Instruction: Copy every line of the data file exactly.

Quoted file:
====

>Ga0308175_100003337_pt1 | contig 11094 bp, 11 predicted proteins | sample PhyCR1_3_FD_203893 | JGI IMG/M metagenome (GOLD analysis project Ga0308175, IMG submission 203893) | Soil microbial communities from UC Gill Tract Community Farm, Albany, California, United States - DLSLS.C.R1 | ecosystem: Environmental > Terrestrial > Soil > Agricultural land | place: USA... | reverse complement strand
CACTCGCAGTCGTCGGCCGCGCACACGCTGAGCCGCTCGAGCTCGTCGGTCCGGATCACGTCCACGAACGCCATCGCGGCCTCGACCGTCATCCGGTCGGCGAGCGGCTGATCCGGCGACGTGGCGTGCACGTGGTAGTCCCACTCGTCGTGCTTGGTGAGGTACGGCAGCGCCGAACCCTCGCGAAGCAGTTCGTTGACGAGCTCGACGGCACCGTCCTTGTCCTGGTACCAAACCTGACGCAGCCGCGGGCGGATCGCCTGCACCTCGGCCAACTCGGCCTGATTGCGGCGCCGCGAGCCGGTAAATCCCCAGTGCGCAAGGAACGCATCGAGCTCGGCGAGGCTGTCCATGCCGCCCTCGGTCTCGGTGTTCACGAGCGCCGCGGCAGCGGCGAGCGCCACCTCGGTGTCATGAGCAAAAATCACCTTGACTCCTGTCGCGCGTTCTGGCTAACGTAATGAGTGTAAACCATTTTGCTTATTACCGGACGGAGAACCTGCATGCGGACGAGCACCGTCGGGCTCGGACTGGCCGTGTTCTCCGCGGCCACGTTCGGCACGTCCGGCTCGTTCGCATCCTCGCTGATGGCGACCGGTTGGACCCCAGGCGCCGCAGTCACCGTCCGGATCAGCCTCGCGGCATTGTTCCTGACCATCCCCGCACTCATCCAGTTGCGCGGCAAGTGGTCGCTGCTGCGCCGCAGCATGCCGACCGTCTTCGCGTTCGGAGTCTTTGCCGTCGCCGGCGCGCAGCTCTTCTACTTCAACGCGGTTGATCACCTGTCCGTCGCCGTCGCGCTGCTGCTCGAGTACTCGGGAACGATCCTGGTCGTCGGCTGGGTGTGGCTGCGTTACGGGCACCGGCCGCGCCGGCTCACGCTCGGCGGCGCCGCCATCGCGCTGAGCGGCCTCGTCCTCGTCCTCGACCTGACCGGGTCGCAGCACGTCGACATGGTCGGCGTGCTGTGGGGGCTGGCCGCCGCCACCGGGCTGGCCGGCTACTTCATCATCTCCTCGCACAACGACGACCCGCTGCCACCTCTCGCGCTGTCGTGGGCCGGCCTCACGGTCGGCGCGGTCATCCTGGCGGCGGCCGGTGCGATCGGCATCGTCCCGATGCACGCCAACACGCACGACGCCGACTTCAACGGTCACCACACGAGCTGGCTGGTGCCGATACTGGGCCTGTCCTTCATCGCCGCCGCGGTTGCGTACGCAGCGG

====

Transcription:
>Ga0308175_100003337_pt1 | contig 11094 bp, 11 predicted proteins | sample PhyCR1_3_FD_203893 | JGI IMG/M metagenome (GOLD analysis project Ga0308175, IMG submission 203893) | Soil microbial communities from UC Gill Tract Community Farm, Albany, California, United States - DLSLS.C.R1 | ecosystem: Environmental > Terrestrial > Soil > Agricultural land | place: USA... | reverse complement strand
CACTCGCAGTCGTCGGCCGCGCACACGCTGAGCCGCTCGAGCTCGTCGGTCCGGATCACGTCCACGAACGCCATCGCGGCCTCGACCGTCATCCGGTCGGCGAGCGGCTGATCCGGCGACGTGGCGTGCACGTGGTAGTCCCACTCGTCGTGCTTGGTGAGGTACGGCAGCGCCGAACCCTCGCGAAGCAGTTCGTTGACGAGCTCGACGGCACCGTCCTTGTCCTGGTACCAAACCTGACGCAGCCGCGGGCGGATCGCCTGCACCTCGGCCAACTCGGCCTGATTGCGGCGCCGCGAGCCGGTAAATCCCCAGTGCGCAAGGAACGCATCGAGCTCGGCGAGGCTGTCCATGCCGCCCTCGGTCTCGGTGTTCACGAGCGCCGCGGCAGCGGCGAGCGCCACCTCGGTGTCATGAGCAAAAATCACCTTGACTCCTGTCGCGCGTTCTGGCTAACGTAATGAGTGTAAACCATTTTGCTTATTACCGGACGGAGAACCTGCATGCGGACGAGCACCGTCGGGCTCGGACTGGCCGTGTTCTCCGCGGCCACGTTCGGCACGTCCGGCTCGTTCGCATCCTCGCTGATGGCGACCGGTTGGACCCCAGGCGCCGCAGTCACCGTCCGGATCAGCCTCGCGGCATTGTTCCTGACCATCCCCGCACTCATCCAGTTGCGCGGCAAGTGGTCGCTGCTGCGCCGCAGCATGCCGACCGTCTTCGCGTTCGGAGTCTTTGCCGTCGCCGGCGCGCAGCTCTTCTACTTCAACGCGGTTGATCACCTGTCCGTCGCCGTCGCGCTGCTGCTCGAGTACTCGGGAACGATCCTGGTCGTCGGCTGGGTGTGGCTGCGTTACGGGCACCGGCCGCGCCGGCTCACGCTCGGCGGCGCCGCCATCGCGCTGAGCGGCCTCGTCCTCGTCCTCGACCTGACCGGGTCGCAGCACGTCGACATGGTCGGCGTGCTGTGGGGGCTGGCCGCCGCCACCGGGCTGGCCGGCTACTTCATCATCTCCTCGCACAACGACGACCCGCTGCCACCTCTCGCGCTGTCGTGGGCCGGCCTCACGGTCGGCGCGGTCATCCTGGCGGCGGCCGGTGCGATCGGCATCGTCCCGATGCACGCCAACACGCACGACGCCGACTTCAACGGTCACCACACGAGCTGGCTGGTGCCGATACTGGGCCTGTCCTTCATCGCCGCCGCGGTTGCGTACGCAGCGG